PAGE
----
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Housing associations 'set to manage' Universal Credit challenge despite significant risks - Moody's

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Housing associations 'set to manage' Universal Credit challenge despite significant risks - Moody's

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Published by Jon Land for 24dash.com in Housing and also in Universal Credit

Moody's-rated housing associations 'set to manage' Universal Credit challenge despite significant risks Moody's-rated housing associations 'set to manage' Universal Credit challenge despite significant risks

Universal Credit poses a significant but manageable risk to housing associations, according to an overview of the sector published by the ratings agency Moody's.

In its update 'English Housing Associations: Lingering Downside Risks Despite Positive 2012 Results', Moody's said the new benefits system - to be rolled out from October 2013 - had the potential to put pressure on Moody's-rated housing associations but they were set to manage the challenges, particularly given the positive financial results the sector recorded during 2012.

According to the Moody's report, while Universal Credit adds risks in terms of rent collection, this was manageable for rated housing associations, as tenants "are likely to continue to make payments in an orderly and timely fashion". The report also welcomed the Government's efforts to limit an accumulation of arrears.

However, it continued, in a more adverse scenario, structural loss of income from weak rent collection could exert downward pressure on ratings.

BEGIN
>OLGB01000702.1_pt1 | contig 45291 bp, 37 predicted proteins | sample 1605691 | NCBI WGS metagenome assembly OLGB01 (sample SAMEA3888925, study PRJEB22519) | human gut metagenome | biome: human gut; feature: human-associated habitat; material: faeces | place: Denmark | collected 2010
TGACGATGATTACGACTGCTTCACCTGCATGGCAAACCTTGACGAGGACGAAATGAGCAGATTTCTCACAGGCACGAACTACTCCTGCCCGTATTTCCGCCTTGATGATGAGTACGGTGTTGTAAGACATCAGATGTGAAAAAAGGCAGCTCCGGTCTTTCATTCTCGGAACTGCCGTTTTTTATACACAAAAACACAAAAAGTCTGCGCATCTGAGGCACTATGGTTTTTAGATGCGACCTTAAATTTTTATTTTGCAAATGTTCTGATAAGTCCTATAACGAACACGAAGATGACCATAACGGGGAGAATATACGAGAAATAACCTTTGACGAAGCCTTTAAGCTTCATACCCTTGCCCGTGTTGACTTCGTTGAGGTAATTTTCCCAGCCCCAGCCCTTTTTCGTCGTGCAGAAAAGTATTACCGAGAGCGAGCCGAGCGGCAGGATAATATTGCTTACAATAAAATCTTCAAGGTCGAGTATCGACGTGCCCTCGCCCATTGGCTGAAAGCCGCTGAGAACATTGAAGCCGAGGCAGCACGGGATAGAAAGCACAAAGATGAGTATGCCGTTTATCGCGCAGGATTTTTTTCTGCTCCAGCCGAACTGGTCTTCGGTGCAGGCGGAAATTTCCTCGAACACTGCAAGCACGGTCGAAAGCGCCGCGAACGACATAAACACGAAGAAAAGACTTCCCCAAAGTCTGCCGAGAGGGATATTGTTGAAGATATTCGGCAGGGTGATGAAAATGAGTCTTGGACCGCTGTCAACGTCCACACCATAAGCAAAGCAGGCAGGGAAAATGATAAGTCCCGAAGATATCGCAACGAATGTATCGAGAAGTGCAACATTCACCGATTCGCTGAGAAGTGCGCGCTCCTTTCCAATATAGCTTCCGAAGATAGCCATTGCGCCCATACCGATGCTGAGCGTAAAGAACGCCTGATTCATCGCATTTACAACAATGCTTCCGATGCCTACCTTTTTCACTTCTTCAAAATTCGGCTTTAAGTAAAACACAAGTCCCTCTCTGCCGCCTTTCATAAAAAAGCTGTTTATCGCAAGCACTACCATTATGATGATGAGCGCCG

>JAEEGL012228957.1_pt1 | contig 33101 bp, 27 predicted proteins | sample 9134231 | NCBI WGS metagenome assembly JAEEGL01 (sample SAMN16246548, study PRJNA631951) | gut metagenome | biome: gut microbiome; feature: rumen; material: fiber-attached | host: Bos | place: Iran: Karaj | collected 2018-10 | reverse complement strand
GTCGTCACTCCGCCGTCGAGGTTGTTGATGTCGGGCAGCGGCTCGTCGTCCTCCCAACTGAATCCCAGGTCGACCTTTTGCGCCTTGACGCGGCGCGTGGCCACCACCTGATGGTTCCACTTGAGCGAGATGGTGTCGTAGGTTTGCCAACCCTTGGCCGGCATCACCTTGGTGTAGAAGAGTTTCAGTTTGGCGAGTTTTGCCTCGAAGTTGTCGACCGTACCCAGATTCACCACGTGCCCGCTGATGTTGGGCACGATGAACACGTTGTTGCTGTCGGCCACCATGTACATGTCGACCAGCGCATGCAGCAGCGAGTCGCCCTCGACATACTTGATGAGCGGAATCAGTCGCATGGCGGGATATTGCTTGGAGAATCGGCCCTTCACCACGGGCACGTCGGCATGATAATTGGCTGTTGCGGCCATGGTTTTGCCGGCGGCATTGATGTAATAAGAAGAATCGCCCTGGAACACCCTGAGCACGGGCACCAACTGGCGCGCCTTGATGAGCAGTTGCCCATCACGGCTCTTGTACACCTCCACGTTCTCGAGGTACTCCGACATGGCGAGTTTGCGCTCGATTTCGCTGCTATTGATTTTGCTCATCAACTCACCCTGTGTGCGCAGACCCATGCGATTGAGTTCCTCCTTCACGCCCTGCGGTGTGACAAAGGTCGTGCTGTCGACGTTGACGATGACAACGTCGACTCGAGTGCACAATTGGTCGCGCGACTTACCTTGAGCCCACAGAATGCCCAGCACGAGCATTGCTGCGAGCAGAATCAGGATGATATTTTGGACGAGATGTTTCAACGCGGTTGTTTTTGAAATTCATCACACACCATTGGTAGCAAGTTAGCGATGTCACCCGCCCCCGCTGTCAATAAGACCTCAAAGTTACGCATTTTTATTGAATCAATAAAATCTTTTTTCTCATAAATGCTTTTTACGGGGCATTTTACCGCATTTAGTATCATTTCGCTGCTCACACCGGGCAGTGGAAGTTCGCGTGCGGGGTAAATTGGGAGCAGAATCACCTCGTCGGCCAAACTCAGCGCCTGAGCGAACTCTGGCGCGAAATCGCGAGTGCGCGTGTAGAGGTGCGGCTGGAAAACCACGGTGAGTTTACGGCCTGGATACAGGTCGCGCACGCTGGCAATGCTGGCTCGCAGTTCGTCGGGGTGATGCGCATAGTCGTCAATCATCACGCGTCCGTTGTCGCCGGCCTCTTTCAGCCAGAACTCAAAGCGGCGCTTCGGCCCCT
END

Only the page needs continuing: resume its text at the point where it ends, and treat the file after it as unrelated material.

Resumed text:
Moody's also noted that most housing associations have increased their sales and non-core commercial activities, to accommodate a reduction in capital grants from the UK government.

"This source of income is less stable than traditional social-housing letting and fluctuates with market conditions, adding uncertainty to projections. An inability to manage sales turnover and related cash flow, leading to higher debt levels, would be credit negative," the report states.

The Moody's report added that exposure to market volatility from floating-rate debt and hedging positions may strain cash flow in the future, depending on the robustness of business plans. Sudden increases in interest rates beyond levels assumed within the business plan would exert pressure on ratings, it noted.

Commenting on the operating margins of its rated associations, Moody's states: "The average operating margin of the housing associations rated by Moody’s rose to 27% of revenue in 2012 (2011: 25%), supported by a steady growth in social-housing letting given rental inflation, and in some cases rent convergence, and new builds coming on-line.

"Saffron Housing Trust reported the strongest operating margin at 43%, while AmicusHorizon reported the weakest at 17%. Variance across the rated peers was largely due to differences in cost controls, the legacy of expensive refurbishment programmes to achieve minimum quality standards, and more broadly the business mix (i.e. exposure to lower-margin support and care, and more volatile sales)."

Saffron Housing Trust Chair Michael Harrowven said: "Moody's positive view of Saffron today is a clear validation of our execution to deliver value for money throughout the business whilst driving embedded strength into our balance sheet.

"We have simultaneously focused the business on good governance and tight risk controls as being at the heart of all we do, as we push forward to continually improve performance, investing in our business to achieve Sector leading recognition."

Adam Ronaldson, Saffron's Chief Executive, added: "Financial strength has always been a priority at Saffron. It provides the bedrock to deliver our new homes, quality services and high tenant satisfaction."

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